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Tuesday, 27 November 1973
Page: 3975


Mr Coates asked the Minister for Education, upon notice:

(1)   Has his attention been drawn to a report that the annual conference of the Australian High School Principals' Association expressed concern that nongovernment schools will receive more public finance than government schools for the next 2 years.

(2)   If so, are the Association's estimates, that in the years' 1974 and 1975 government schools will receive an average of $65,000 each and non-government schools will receive an average of $85,000 each, correct.

(3)   If the estimates are correct, does the sum for non-government schools represent direct grants only, or are indirect subsidies included.

(4)   If the estimates are not correct, will he supply the correct estimates for (a) direct grants and (b) indirect subsidies, including in respect of (b) the costs to the Australian Government, State governments and local government bodies of (i) tax deductions for education expenses, (ii) rates exemptions, (iii) tax exemptions, (iv) transport subsidies, (v) facilitation of purchasing, (vi) examination and inspectorial services and (vii) teacher and inservice training.

(5)   Were all indirect subsidies to non-government primary and secondary schools taken into account by the interim committee for the Australian Schools Commission in its report.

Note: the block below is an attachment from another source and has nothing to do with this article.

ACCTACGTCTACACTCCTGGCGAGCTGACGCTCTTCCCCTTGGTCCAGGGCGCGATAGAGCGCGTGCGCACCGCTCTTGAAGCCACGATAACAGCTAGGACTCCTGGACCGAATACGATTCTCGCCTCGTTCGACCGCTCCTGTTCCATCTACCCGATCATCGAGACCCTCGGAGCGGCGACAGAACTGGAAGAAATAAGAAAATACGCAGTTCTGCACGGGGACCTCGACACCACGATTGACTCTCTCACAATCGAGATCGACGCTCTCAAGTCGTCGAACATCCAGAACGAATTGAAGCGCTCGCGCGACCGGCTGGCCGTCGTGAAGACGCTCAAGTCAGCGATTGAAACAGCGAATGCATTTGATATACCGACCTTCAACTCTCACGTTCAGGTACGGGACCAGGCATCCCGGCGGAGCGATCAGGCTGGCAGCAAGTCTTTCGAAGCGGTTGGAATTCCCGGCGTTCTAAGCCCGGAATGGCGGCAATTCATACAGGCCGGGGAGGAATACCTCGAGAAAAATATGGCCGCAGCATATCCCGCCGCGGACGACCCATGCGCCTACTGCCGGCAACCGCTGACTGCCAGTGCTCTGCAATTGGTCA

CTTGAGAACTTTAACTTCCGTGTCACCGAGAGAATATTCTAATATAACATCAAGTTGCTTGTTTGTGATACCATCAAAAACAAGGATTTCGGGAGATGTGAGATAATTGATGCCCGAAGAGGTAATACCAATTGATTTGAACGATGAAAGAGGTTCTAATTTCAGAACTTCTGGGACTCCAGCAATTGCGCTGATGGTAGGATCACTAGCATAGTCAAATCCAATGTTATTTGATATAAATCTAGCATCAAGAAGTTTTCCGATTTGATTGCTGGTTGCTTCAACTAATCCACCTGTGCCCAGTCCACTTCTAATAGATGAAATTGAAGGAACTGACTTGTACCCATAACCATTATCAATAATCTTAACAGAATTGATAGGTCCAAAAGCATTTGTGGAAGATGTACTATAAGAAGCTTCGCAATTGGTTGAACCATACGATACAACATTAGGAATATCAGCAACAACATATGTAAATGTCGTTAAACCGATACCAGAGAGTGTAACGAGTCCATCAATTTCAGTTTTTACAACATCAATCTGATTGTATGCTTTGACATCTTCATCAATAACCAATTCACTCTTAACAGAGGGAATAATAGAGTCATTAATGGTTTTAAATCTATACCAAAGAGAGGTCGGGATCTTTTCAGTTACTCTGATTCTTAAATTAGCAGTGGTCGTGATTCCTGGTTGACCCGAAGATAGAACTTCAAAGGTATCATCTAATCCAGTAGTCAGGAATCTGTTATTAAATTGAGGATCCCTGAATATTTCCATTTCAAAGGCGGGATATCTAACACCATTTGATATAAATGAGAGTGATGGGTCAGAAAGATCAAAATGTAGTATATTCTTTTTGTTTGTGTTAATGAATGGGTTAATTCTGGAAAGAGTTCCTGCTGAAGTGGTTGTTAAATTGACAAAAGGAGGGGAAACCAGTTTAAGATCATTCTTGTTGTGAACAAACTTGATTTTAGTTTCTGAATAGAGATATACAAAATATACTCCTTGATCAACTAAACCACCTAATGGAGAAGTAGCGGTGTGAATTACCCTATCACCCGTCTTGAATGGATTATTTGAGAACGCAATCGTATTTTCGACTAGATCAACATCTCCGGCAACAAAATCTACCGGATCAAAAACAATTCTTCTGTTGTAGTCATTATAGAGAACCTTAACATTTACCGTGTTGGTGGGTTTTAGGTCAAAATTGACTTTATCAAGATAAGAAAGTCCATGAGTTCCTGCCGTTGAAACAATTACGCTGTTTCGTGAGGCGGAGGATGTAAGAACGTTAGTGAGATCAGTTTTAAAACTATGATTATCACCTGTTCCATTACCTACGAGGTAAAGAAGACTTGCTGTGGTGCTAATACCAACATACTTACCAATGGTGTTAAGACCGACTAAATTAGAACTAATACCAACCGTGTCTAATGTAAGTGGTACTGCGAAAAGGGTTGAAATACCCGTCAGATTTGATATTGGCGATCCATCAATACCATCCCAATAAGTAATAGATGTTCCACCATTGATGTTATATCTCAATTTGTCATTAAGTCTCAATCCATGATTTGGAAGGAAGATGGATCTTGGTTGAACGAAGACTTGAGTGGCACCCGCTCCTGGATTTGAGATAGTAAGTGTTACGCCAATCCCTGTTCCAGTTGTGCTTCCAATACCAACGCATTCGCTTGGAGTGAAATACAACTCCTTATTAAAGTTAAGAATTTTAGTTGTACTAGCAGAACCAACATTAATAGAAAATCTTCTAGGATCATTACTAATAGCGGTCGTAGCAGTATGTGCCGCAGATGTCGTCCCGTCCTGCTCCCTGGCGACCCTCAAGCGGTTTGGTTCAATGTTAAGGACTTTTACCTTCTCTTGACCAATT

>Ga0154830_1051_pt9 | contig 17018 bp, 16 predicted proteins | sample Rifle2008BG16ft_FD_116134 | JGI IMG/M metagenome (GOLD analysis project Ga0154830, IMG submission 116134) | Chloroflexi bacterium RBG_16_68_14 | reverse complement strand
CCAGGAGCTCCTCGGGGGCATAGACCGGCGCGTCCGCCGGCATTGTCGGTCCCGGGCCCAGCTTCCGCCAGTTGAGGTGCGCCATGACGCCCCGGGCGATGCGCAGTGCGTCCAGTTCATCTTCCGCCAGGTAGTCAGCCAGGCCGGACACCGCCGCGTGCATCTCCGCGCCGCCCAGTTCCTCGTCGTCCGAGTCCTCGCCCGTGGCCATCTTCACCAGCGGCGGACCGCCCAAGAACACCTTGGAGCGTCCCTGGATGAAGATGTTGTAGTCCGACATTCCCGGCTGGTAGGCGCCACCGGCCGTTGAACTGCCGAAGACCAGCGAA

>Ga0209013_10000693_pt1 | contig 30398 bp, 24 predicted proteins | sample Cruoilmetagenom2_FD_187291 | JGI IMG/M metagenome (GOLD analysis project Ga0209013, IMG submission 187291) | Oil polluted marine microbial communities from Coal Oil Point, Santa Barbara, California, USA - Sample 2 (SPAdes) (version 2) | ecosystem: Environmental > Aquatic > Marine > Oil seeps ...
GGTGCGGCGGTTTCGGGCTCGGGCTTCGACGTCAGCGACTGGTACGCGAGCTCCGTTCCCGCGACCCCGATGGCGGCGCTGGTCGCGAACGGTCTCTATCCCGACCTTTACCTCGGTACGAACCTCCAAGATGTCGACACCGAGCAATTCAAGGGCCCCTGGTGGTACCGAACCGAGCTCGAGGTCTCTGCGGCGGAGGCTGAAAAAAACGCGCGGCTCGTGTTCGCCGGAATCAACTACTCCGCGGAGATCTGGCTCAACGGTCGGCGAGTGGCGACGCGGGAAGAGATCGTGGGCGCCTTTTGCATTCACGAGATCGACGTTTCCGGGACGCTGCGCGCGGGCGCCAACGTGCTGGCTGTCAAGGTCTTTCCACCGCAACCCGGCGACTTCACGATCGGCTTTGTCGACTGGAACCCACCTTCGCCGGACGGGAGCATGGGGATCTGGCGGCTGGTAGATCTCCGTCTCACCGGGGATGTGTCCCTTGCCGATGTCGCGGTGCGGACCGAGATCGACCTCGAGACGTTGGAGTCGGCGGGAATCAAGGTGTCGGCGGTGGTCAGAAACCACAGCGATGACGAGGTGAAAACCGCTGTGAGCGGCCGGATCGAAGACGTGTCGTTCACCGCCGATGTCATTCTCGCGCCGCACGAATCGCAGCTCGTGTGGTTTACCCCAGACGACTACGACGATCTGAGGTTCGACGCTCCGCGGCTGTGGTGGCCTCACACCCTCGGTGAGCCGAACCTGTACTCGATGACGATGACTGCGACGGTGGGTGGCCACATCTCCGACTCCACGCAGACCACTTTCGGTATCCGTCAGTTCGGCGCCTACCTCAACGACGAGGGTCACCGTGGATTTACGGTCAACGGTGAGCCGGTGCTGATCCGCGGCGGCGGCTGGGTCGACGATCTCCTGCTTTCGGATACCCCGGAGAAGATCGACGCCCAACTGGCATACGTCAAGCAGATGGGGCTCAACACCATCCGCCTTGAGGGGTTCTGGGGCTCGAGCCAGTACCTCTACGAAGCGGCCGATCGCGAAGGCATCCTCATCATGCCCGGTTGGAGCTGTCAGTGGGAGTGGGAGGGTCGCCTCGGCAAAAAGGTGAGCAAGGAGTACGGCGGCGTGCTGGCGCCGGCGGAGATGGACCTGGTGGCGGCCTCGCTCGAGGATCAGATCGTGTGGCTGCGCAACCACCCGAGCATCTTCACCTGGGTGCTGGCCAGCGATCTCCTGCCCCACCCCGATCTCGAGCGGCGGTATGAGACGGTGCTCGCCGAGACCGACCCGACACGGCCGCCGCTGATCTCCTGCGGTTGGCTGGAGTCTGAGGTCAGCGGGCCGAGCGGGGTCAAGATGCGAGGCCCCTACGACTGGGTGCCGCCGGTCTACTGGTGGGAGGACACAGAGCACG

(6)   Do indirect subsidies bear any relationship to the needs of schools.


Mr Lionel Bowen (KINGSFORD-SMITH, NEW SOUTH WALES) - The answer to the honourable member's question is as follows:

(1)   and (2) The report referred to has apparently been based on a calculation in which the amounts of money recommended for government and nongovernment schools in the Report of the Interim Schools Committee have been divided respectively by the number of government schools and non-government schools, without regard to enrolments. The Association's estimates do not provide a correct basis of comparison since schools in both government and nongovernment systems vary in size. In particular, the cost per government school is depressed because of the large number of small schools which governments are obliged to maintain in rural areas. For example, 51 per cent of government primary schools have less than 100 pupils, while a similar figure for nongovernment schools is 31 per cent.

(3)   and (4) Indirect assistance of the sort referred to is not included in the figures quoted. It is not possible to forecast at this stage the cost of such indirect assistance to non-government schools in 1974 and 1975. The cost of direct grants from the Australian Government in the two-year period under the Karmel recomendations and other on-going programs is presently estimated at $201m for non-government schools and $497m for government schools.

(5)   and (6) In examining the level of resource use by either an individual school or a system, the Interim Committee examined expenditure on the provision of staff and other amounts expended on running expenses within schools as detailed in paragraph 6.2 of the Report of the Interim Schools Committee. To the extent that indirect subsidies assisted in raising the resource usage of schools they were taken into account.







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